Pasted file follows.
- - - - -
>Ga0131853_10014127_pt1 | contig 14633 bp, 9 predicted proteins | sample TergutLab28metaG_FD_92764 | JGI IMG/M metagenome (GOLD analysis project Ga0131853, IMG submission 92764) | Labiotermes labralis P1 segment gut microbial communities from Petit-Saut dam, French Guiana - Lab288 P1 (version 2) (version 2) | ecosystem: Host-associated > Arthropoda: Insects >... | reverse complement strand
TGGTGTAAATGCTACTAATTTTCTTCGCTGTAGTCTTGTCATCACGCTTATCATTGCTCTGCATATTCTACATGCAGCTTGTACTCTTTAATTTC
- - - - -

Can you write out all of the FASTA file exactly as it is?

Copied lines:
>Ga0131853_10014127_pt1 | contig 14633 bp, 9 predicted proteins | sample TergutLab28metaG_FD_92764 | JGI IMG/M metagenome (GOLD analysis project Ga0131853, IMG submission 92764) | Labiotermes labralis P1 segment gut microbial communities from Petit-Saut dam, French Guiana - Lab288 P1 (version 2) (version 2) | ecosystem: Host-associated > Arthropoda: Insects >... | reverse complement strand
TGGTGTAAATGCTACTAATTTTCTTCGCTGTAGTCTTGTCATCACGCTTATCATTGCTCTGCATATTCTACATGCAGCTTGTACTCTTTAATTTC